Ethan Frome - Moral and Ethical Issues
Life is about making choices, we all make different choices however the choices we make are restricted. Some of the restrictions can come from moral and ethical issues. Even though Ethan Frome is not a novel written about morality however moral and ethical issues are a key component of the novel, because it affects the characters and it affects how they live their lives.
First of all the moral and ethical issues in Ethan Frome are actually derived from the personal experience of Edith Wharton. She is known to have had affairs during her marriage and her marriage was a disasterAfter 28 years of unhappy marriage, Wharton divorced him. (-B. Wineapple), from this quotation we can also see that her marriage was in a similar state as Ethan and Zeenas. This experience allows Wharton to have a better understanding of what she writes and it allows her to better use moral and ethical issues to develop Ethan Frome.
The most important moral and ethical issues Wharton has used to develop Ethan Frome are the rights to happiness and the fulfillment of personal desire. In the novel it is very apparent that Ethan is happy with Mattie:He had a confused sense of being in another world, where all was warmth and harmony and time could bring no change. (P.59) and he longs to be with her but he is restricted by his commitment to his marriage and his obligations towards Zeena. There is a clear conflict between Ethans right to happiness and his responsibilities. The whole novel basically revolves around the issue of right to happiness because it is constantly focusing on the events that happen between Mattie and Ethan and how they want to be together but for specific reasons they could not But with Mattie depending on him the case was different, and what of Zeenas fate? (P.88). In contrast of being happy with Mattie, it is also very conspicuous in the novel that Ethan is unhappy with Zeena. In Ethans opinion Zeenawas a hundred times bitterer and more discontented than when he had married her. (P.87) But he cannot just divorce her because Even if she were in better health than she imagined, could never carry such a burden alone. (P.88). Here Wharton questioned the moral issue of should Ethan divorce Zeena and go pursue his own happiness: Maybe both of us will do better separate. (P.88).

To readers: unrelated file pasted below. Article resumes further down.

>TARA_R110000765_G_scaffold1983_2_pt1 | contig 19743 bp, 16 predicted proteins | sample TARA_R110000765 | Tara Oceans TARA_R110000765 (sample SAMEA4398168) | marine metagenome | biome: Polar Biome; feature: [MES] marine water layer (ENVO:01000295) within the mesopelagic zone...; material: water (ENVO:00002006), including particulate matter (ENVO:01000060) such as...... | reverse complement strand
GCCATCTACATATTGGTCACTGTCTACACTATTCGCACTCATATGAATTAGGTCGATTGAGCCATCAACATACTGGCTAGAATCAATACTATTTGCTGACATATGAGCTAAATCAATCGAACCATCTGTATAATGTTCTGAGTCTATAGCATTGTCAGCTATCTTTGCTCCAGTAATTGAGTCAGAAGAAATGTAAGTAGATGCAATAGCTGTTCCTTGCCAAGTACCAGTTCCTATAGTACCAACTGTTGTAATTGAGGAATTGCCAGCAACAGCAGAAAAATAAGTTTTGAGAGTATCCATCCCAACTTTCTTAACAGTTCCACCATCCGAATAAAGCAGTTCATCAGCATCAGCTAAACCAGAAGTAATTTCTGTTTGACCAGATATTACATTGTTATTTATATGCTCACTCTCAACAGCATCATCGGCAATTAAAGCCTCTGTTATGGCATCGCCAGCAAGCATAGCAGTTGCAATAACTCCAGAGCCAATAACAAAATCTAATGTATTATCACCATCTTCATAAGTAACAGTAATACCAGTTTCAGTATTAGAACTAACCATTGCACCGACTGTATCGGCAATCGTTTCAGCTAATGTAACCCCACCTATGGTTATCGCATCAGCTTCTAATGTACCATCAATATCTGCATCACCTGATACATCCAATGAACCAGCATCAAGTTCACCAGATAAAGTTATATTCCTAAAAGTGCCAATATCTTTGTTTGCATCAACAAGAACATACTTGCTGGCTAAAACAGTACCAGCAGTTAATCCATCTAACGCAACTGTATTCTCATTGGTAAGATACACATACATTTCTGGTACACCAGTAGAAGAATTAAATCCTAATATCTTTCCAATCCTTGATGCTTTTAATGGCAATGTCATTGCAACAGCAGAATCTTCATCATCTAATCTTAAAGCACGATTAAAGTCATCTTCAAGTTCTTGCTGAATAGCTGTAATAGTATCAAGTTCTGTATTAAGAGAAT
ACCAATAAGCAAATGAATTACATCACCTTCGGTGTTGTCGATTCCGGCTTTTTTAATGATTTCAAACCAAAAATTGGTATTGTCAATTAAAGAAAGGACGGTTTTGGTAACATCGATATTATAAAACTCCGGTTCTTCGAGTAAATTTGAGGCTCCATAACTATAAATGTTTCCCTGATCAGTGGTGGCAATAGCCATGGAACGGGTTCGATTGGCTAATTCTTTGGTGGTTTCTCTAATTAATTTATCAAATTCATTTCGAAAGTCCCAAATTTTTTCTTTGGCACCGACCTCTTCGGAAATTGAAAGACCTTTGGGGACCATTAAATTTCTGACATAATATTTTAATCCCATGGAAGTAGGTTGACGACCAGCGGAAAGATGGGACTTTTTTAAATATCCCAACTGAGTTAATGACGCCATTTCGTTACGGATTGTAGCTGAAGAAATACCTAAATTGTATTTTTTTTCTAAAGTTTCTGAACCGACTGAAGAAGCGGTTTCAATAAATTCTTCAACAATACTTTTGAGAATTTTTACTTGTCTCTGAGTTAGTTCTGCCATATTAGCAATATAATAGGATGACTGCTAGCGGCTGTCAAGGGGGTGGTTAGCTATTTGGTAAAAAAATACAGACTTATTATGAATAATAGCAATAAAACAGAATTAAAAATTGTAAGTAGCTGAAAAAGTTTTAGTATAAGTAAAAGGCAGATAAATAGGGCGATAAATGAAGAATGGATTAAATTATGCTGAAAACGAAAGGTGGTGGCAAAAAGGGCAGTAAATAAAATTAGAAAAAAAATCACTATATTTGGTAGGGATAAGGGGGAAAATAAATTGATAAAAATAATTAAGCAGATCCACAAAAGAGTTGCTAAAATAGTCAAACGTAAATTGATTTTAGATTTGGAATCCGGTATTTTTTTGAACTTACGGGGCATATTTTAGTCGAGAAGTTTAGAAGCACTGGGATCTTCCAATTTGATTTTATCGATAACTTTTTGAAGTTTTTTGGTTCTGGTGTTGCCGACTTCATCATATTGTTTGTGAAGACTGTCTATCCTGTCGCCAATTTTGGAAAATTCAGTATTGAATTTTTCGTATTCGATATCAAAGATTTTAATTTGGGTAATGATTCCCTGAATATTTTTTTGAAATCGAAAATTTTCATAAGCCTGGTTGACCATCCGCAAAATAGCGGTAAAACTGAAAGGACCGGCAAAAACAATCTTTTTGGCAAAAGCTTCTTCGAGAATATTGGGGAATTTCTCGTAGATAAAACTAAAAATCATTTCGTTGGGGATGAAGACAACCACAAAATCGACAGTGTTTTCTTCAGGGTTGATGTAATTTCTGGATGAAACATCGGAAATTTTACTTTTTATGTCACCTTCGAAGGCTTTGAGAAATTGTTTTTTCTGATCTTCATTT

Throughout Ethan Frome, Wharton has also used the moral conflict between personal wants, and social obligations to develop the story. The moral conflicts and issues limit the choices made by the characters. Ethans fathers death had put a premature end to Ethans studies. (P.19) From this quotation we can see that Ethan is restricted to making the choice of caring for the family farm instead of his personal want of continuing education. Ethan is also restricted in making the choice to leave Zeena, For Ida been ashamed to tell him that you grudged me the money to get back my health, when I lost it nursing your own mother! (P.74) because he feels like he is obligated and in-debt towards her